What to do, what to say


When you become aware of an abusive situation, or suspect someone you know experiencing abuse, it’s hard to know what to do or say. Where do you draw the line between public and private? If you ask questions, are you sticking your nose in someone else’s business?

Domestic violence is a community issue. It affects those we know, love and care about. When it happens in our community, we are all less safe. As family, friends and neighbors we are often the first to become aware of domestic violence. If we don’t speak up, who will?

Here are some tips that REACH has compiled to help you feel comfortable speaking up, drawing on our own experience as well as the work of organizations like Close to Home, the Mentors in Violence Prevention Project , and Peace at Home.

1. Build a relationship: People feel comfortable sharing when they have a connection with someone. Let the person know you can be trusted. It can be as simple as saying ‘hello’ every morning or sharing a cup of coffee.

2. Be supportive: Be a good listener and let them know you are there for them. Allow the person to make their own decisions, even if it’s not a choice you agree with.

3. Don’t Judge: People in abusive relationships may be afraid to speak up and often blame themselves for the abuse. Approach them in an understanding, non-blaming way. Acknowledge that it takes strength to be able to talk about difficult experiences.

4. Let them know they’re not alone: Even though people experiencing domestic violence may feel isolated in their pain and fear, millions of people experience abuse every year. Let them know that others have gone through similar situations and have found strength to continue.

5. Don’t remain silent: Speak out when you witness abusive behavior. Express concern. It may help to talk in a calm, private moment rather than a public accusation.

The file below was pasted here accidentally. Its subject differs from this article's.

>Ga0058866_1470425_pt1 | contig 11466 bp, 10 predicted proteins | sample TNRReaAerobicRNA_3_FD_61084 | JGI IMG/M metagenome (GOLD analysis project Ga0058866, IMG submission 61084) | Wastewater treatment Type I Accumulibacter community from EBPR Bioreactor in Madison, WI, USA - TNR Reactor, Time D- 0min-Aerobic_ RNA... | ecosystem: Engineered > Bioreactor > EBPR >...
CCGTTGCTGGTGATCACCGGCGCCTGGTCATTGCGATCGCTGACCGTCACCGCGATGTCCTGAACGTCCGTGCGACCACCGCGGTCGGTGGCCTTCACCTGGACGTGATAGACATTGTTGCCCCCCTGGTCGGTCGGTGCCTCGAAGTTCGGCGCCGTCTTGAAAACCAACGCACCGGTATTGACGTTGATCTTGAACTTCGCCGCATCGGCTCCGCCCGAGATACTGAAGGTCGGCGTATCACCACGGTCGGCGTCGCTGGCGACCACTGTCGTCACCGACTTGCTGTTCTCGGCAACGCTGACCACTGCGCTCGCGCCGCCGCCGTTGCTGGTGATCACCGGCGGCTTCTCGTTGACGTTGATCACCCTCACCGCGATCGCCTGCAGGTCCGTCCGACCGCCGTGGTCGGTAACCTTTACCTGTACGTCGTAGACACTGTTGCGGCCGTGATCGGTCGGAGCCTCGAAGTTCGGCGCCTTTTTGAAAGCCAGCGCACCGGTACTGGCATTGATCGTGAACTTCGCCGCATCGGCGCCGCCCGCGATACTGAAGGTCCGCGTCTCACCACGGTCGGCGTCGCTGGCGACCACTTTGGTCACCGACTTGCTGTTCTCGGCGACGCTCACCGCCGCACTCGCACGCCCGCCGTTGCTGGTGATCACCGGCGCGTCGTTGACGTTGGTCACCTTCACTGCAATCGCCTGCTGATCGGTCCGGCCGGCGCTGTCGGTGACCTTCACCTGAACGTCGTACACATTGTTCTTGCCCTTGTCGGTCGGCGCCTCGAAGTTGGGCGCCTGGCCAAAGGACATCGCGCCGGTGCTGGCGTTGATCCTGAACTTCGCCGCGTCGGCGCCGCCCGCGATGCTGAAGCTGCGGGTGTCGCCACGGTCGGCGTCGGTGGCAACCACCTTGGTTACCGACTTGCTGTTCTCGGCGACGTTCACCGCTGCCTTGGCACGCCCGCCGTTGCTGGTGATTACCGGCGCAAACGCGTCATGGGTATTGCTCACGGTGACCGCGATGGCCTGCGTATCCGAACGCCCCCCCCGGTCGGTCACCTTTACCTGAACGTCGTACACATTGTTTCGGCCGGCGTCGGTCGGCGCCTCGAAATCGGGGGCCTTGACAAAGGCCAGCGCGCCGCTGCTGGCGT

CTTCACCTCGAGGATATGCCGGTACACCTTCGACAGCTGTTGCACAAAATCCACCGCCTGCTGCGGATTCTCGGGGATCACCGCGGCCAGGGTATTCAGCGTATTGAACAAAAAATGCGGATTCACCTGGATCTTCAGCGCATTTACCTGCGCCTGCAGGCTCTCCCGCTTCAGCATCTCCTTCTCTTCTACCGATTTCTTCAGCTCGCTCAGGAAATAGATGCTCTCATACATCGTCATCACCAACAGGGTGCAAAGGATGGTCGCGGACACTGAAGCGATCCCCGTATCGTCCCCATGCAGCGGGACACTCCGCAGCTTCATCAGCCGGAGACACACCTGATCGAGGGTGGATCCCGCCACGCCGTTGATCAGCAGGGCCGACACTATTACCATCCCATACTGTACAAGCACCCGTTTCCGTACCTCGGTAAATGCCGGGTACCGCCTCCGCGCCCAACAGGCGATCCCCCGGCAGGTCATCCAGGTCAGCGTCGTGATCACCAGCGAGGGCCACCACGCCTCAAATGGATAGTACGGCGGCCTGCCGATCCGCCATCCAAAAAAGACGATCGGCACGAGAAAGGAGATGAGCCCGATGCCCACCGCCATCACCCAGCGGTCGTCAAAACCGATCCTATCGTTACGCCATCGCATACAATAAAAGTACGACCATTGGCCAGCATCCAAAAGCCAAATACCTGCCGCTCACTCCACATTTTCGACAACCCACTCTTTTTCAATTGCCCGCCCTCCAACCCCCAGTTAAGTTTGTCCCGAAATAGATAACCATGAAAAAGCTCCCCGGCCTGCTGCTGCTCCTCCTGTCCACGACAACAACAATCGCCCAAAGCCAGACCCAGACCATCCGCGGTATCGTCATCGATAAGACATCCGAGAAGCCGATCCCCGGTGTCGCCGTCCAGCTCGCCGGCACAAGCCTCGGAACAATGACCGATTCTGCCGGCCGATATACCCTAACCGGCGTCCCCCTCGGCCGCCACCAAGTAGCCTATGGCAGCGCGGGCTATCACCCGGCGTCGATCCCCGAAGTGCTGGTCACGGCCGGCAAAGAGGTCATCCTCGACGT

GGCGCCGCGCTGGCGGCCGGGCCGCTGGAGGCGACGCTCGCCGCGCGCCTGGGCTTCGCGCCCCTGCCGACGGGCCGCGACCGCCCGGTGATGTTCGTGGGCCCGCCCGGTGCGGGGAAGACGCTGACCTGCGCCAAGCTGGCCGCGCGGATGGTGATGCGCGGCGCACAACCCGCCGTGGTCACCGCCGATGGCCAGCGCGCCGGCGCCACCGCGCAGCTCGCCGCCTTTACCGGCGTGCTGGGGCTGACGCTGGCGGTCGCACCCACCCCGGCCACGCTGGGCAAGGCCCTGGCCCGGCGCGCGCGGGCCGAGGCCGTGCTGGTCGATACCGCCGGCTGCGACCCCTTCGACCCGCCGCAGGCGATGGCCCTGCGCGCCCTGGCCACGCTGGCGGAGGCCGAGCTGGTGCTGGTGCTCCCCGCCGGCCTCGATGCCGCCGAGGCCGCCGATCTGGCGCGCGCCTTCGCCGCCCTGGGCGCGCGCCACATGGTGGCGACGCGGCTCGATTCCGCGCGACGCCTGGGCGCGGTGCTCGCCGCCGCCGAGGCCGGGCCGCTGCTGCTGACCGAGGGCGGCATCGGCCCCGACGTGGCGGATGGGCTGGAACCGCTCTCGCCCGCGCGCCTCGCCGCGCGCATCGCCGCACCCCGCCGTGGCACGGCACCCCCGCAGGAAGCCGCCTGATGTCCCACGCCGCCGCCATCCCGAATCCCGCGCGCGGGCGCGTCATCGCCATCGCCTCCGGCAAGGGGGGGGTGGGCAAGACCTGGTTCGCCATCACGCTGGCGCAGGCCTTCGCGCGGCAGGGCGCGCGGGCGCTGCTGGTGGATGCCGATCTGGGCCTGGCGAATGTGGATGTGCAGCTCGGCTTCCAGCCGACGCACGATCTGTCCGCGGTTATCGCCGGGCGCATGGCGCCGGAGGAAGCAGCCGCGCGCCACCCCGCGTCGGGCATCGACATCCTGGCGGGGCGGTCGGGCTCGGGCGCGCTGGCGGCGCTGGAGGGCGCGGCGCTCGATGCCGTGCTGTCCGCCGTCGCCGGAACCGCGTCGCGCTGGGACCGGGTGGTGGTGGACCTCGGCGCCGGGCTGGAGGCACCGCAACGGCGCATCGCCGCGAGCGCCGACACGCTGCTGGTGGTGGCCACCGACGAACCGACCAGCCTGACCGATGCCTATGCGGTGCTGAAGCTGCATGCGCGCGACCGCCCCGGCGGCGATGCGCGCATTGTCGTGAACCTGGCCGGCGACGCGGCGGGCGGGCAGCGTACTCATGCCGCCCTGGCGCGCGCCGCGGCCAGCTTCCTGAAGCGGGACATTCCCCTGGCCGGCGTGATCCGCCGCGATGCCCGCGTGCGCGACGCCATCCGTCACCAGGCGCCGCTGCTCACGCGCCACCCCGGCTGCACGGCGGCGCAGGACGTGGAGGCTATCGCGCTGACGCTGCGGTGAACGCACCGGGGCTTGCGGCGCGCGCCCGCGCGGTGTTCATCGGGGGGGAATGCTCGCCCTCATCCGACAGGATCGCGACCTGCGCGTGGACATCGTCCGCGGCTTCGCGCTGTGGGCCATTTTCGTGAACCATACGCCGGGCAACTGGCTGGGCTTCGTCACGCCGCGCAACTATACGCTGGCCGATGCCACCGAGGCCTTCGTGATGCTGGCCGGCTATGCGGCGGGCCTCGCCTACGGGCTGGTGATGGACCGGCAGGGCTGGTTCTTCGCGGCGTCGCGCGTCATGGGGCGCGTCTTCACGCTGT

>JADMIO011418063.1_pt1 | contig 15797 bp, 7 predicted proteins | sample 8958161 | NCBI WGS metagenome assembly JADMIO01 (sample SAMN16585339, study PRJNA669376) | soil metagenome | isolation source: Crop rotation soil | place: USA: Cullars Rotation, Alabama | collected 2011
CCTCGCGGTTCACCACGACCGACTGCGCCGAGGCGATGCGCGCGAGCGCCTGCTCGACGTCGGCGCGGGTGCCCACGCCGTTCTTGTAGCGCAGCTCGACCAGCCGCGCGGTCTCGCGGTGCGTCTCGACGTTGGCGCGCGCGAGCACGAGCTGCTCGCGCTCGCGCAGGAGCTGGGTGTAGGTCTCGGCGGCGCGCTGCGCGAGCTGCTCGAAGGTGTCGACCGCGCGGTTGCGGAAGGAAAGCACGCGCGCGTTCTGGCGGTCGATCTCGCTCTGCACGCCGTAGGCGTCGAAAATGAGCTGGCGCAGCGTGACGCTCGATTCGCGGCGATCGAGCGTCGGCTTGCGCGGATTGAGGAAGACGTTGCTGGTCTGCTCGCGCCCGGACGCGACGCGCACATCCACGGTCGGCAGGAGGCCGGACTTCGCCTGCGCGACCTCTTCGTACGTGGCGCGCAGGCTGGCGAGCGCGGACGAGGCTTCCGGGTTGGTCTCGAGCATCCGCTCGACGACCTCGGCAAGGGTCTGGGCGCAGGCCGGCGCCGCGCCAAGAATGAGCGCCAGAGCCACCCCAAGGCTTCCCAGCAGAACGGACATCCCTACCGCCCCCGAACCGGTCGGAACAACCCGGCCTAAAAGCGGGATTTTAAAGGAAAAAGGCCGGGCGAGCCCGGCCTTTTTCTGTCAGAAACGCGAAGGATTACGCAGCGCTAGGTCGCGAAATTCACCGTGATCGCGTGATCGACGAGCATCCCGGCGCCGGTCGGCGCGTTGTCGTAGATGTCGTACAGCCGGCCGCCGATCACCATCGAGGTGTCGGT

6. Get support for yourself: Talk to a friend, neighbor, or a community resource (such as REACH) for support on how to approach someone who may be experiencing domestic violence.

7. Define your role: Be specific in letting the person know how you can help them (for example, they can talk to you when they need to, you can find out about community resources, etc) and offer only what you are able to do.

8. Provide information and share resources: Provide information on help available, including social services, emergency shelters, counseling services, and legal advice.

REACH offers trainings where we talk in greater detail about these scenarios and actually practice what we would do or say in a variety of situations. If you are interested in scheduling a training like this, contact our new Director of Prevention Programs Jessica Hollander at Jessica@reachma.org and learn about opportunities for your business, community group, or gathering of friends. If you need to speak to someone confidentially about your concerns for a friend or family member, call our hotline (1.800.899.4000) any time day or night. Together, as a community, we can work together to make domestic violence a thing of the past.

The above post was adapted from REACH’s monthly column in the Waltham News Tribune.  Check out the print or online editions for future columns!